Cats might be said to have nine lives, but this appears to be far from the case in the village, reports local newspaper Nordjyske.
Feline immunodeficiency virus, sometimes called feline AIDS, has been found in at least nine feral cats in the village and surrounding area southwest of the town of Hobro in central Jutland.
Although it cannot be caught be humans or other animal species, cats with the disease can infect each other via biting and scratching. Once infected, the cats cannot be cured.
There is no vaccination against the disease.
The local municipality has agreed to work with Animal Protection Aarhus (Dansk Dyreværn Aarhus) and local cat shelter Min Ven Katten Hobro to capture all the wild cats in the area, reports Nordjyske.
Cats will be captured on a number of dates over the next month.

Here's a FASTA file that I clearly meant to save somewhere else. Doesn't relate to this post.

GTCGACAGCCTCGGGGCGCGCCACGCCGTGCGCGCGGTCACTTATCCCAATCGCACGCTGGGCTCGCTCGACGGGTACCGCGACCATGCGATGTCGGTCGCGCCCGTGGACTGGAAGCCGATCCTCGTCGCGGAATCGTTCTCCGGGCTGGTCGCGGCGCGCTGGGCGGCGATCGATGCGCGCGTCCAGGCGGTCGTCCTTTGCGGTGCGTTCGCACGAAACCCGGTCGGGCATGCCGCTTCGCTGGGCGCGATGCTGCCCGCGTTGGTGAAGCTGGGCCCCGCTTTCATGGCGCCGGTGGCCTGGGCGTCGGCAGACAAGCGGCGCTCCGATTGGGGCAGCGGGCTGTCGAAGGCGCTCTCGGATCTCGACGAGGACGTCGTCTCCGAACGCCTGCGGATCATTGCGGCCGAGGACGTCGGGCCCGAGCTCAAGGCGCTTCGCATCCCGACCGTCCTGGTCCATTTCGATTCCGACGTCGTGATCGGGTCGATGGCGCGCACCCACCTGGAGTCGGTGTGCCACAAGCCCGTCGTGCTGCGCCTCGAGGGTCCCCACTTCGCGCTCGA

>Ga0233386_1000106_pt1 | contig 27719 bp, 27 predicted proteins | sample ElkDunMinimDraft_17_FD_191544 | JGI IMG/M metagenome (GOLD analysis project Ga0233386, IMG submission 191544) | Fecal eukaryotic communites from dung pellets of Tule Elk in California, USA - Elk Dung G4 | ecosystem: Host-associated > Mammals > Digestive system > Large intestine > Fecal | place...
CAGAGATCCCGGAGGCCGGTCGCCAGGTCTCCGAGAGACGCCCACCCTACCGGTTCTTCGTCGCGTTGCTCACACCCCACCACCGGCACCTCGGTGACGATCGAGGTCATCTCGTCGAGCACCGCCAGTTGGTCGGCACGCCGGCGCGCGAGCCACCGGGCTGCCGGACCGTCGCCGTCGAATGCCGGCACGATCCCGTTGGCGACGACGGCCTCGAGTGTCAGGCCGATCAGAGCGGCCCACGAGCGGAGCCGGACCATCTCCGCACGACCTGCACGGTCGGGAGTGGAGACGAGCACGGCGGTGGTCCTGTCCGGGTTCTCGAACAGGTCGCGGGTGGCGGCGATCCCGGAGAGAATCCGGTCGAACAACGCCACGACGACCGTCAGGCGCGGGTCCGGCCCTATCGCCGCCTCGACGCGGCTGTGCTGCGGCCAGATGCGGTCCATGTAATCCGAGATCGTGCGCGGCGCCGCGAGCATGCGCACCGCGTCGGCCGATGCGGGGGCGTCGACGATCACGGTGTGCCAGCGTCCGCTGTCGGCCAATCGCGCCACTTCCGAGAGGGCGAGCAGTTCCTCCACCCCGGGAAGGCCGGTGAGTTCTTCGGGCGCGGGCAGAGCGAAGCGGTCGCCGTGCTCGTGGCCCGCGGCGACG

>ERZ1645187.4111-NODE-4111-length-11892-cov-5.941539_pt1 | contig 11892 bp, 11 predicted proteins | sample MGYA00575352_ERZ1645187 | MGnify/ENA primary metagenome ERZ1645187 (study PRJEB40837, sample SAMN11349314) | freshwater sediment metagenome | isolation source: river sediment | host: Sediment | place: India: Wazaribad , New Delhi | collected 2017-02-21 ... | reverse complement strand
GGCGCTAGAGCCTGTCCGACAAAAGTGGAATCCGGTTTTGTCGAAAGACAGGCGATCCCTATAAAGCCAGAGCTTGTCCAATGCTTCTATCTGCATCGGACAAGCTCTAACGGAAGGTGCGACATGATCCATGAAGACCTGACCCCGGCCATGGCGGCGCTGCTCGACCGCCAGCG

Local cat owners are advised to keep their cats indoors during this period if they do not have collars or identifying ear tattoos.
Infected cats can take up to ten years to show signs of infection and kittens are infected in the womb. The disease is diagnosed via blood test.
The disease itself is a viral infection that weakens the cat's immune system. Symptoms can include general sickliness and infectious diseases such as mouth cavity infections, veterinarian Søren Haubro told local Nordjyske.
This risk can be reduced if the cat is spayed, Haubro said, as less aggressive cats are less likely to scratch and bite.
All captured cats that test positive for the disease will be put down, reports Nordjyske. Cats that test negative will be kept at cat shelters or other institutions.